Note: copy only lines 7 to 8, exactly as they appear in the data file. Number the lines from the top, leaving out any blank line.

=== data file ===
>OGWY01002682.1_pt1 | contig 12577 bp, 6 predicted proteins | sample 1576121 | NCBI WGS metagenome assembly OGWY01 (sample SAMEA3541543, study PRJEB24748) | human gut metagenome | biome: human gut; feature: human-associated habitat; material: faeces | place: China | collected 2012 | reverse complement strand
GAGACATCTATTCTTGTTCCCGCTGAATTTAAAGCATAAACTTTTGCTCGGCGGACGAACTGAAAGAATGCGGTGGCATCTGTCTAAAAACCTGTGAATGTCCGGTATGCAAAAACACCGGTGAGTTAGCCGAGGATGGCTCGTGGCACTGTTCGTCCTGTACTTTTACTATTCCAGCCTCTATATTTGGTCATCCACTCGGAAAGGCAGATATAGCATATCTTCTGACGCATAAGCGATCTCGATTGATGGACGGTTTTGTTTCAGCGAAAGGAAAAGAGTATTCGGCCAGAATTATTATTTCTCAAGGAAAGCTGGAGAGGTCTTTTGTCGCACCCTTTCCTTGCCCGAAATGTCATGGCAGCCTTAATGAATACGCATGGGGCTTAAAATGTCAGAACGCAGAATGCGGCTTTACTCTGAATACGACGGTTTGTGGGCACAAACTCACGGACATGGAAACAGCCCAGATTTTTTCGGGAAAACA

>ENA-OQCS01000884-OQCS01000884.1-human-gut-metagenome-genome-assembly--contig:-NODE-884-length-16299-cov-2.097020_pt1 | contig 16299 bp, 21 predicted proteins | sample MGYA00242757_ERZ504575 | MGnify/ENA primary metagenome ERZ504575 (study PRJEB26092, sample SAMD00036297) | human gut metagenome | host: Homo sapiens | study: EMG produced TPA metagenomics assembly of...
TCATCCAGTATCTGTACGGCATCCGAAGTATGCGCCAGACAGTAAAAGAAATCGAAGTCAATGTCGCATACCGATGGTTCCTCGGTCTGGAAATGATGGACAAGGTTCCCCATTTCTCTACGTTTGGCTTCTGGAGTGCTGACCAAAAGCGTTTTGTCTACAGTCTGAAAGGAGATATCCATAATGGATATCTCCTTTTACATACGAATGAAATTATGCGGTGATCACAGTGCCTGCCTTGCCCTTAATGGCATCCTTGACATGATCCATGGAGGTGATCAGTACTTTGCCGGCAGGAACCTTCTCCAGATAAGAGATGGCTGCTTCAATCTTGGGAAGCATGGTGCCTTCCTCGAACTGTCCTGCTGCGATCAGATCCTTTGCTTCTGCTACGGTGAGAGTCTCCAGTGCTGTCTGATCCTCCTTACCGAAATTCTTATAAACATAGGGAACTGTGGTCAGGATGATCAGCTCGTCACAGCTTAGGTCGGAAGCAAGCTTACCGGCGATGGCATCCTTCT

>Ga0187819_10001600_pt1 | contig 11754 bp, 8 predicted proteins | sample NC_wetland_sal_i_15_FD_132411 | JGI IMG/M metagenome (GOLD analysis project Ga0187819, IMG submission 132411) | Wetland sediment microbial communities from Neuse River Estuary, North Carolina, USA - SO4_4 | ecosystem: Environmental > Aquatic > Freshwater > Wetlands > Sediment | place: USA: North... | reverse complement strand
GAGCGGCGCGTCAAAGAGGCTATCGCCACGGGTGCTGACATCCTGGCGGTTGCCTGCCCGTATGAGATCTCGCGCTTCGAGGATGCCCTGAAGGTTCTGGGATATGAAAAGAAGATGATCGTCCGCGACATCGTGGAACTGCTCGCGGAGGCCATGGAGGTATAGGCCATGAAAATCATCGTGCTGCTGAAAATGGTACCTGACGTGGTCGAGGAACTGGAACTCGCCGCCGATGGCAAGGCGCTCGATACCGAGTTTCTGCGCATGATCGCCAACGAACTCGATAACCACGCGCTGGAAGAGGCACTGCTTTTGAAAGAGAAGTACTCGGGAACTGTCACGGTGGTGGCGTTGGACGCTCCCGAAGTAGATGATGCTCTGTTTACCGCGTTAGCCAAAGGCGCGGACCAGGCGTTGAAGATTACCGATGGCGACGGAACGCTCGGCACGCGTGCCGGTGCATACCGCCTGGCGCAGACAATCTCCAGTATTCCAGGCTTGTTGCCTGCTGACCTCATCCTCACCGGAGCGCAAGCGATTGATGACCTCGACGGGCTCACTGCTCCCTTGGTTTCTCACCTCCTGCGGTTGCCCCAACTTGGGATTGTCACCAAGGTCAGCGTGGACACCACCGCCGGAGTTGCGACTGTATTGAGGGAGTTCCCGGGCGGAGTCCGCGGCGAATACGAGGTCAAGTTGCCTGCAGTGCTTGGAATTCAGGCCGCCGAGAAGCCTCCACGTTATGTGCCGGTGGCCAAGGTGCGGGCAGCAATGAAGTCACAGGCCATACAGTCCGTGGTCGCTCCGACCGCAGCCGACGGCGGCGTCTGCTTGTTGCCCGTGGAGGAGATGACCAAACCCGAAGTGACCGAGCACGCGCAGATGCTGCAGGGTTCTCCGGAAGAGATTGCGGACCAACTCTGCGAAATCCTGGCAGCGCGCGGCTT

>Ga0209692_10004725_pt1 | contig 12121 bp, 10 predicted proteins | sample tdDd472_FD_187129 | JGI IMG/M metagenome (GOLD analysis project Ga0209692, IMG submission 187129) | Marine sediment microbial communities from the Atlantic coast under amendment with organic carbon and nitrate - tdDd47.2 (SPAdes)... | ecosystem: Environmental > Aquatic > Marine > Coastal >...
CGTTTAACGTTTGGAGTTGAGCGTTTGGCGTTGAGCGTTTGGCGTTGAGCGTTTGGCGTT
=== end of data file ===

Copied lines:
>Ga0209692_10004725_pt1 | contig 12121 bp, 10 predicted proteins | sample tdDd472_FD_187129 | JGI IMG/M metagenome (GOLD analysis project Ga0209692, IMG submission 187129) | Marine sediment microbial communities from the Atlantic coast under amendment with organic carbon and nitrate - tdDd47.2 (SPAdes)... | ecosystem: Environmental > Aquatic > Marine > Coastal >...
CGTTTAACGTTTGGAGTTGAGCGTTTGGCGTTGAGCGTTTGGCGTTGAGCGTTTGGCGTT